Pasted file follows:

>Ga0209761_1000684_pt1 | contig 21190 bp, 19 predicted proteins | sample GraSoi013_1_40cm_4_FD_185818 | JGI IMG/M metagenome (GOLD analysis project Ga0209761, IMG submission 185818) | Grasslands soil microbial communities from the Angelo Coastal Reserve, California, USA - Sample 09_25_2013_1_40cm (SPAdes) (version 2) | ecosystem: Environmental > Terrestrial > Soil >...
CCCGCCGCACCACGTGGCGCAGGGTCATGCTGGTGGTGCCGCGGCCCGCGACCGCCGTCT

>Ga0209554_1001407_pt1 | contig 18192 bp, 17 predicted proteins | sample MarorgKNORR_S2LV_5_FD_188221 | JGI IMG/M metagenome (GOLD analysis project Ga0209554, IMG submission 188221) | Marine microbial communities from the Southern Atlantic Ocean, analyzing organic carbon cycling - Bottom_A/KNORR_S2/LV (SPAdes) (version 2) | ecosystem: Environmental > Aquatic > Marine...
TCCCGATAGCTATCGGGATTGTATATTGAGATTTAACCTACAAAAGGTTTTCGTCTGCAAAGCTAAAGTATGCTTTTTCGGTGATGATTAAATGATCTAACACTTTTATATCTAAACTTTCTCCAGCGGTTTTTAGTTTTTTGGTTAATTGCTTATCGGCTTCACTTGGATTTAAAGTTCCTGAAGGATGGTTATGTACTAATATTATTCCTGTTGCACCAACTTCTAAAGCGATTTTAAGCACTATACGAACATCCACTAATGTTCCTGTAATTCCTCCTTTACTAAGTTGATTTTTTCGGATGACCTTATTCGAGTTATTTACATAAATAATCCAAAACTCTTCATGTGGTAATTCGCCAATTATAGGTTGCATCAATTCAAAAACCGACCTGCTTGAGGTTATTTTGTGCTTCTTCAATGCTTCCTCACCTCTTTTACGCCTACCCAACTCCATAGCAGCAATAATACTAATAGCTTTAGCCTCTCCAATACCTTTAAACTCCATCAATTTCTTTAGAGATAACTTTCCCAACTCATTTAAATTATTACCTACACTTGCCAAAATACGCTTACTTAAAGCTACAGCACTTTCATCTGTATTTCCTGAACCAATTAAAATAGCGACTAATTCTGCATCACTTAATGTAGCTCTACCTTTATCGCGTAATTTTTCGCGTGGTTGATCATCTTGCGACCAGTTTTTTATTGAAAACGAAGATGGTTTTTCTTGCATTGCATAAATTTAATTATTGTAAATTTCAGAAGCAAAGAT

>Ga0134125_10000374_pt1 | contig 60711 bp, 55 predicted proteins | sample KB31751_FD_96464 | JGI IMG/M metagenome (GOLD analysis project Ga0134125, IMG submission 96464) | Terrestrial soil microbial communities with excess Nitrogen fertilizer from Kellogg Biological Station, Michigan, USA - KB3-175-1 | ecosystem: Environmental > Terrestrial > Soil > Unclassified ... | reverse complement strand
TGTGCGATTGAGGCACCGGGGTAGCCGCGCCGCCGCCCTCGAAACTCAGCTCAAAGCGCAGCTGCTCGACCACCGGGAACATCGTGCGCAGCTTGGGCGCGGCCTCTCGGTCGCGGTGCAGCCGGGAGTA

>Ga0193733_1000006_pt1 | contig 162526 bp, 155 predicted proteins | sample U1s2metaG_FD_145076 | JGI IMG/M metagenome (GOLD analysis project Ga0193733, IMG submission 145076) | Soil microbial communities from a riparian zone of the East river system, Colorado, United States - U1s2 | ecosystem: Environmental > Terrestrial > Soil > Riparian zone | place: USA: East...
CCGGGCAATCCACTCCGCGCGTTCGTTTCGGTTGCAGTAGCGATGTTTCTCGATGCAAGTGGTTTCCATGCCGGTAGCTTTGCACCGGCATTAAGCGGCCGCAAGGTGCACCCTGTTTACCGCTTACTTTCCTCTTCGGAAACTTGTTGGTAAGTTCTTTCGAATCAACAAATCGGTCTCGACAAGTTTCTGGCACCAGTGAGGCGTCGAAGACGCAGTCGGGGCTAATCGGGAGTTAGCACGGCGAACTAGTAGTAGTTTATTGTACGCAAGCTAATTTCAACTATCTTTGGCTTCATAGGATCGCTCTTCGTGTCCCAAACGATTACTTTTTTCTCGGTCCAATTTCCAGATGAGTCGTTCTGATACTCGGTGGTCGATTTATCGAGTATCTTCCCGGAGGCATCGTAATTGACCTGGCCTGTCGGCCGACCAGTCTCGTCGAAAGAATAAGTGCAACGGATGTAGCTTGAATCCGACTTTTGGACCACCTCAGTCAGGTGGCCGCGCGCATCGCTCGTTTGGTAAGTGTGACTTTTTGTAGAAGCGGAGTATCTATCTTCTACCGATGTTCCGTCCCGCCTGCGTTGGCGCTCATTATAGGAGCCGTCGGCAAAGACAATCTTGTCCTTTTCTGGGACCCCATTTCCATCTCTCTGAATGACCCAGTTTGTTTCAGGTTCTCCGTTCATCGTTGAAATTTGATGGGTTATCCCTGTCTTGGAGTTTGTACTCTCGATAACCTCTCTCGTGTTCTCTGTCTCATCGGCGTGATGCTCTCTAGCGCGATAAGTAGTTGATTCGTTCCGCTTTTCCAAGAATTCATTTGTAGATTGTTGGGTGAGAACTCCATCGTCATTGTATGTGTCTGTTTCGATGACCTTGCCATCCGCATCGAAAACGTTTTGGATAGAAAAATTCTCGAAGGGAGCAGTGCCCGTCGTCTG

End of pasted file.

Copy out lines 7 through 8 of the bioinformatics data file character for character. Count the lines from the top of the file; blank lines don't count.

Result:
>Ga0193733_1000006_pt1 | contig 162526 bp, 155 predicted proteins | sample U1s2metaG_FD_145076 | JGI IMG/M metagenome (GOLD analysis project Ga0193733, IMG submission 145076) | Soil microbial communities from a riparian zone of the East river system, Colorado, United States - U1s2 | ecosystem: Environmental > Terrestrial > Soil > Riparian zone | place: USA: East...
CCGGGCAATCCACTCCGCGCGTTCGTTTCGGTTGCAGTAGCGATGTTTCTCGATGCAAGTGGTTTCCATGCCGGTAGCTTTGCACCGGCATTAAGCGGCCGCAAGGTGCACCCTGTTTACCGCTTACTTTCCTCTTCGGAAACTTGTTGGTAAGTTCTTTCGAATCAACAAATCGGTCTCGACAAGTTTCTGGCACCAGTGAGGCGTCGAAGACGCAGTCGGGGCTAATCGGGAGTTAGCACGGCGAACTAGTAGTAGTTTATTGTACGCAAGCTAATTTCAACTATCTTTGGCTTCATAGGATCGCTCTTCGTGTCCCAAACGATTACTTTTTTCTCGGTCCAATTTCCAGATGAGTCGTTCTGATACTCGGTGGTCGATTTATCGAGTATCTTCCCGGAGGCATCGTAATTGACCTGGCCTGTCGGCCGACCAGTCTCGTCGAAAGAATAAGTGCAACGGATGTAGCTTGAATCCGACTTTTGGACCACCTCAGTCAGGTGGCCGCGCGCATCGCTCGTTTGGTAAGTGTGACTTTTTGTAGAAGCGGAGTATCTATCTTCTACCGATGTTCCGTCCCGCCTGCGTTGGCGCTCATTATAGGAGCCGTCGGCAAAGACAATCTTGTCCTTTTCTGGGACCCCATTTCCATCTCTCTGAATGACCCAGTTTGTTTCAGGTTCTCCGTTCATCGTTGAAATTTGATGGGTTATCCCTGTCTTGGAGTTTGTACTCTCGATAACCTCTCTCGTGTTCTCTGTCTCATCGGCGTGATGCTCTCTAGCGCGATAAGTAGTTGATTCGTTCCGCTTTTCCAAGAATTCATTTGTAGATTGTTGGGTGAGAACTCCATCGTCATTGTATGTGTCTGTTTCGATGACCTTGCCATCCGCATCGAAAACGTTTTGGATAGAAAAATTCTCGAAGGGAGCAGTGCCCGTCGTCTG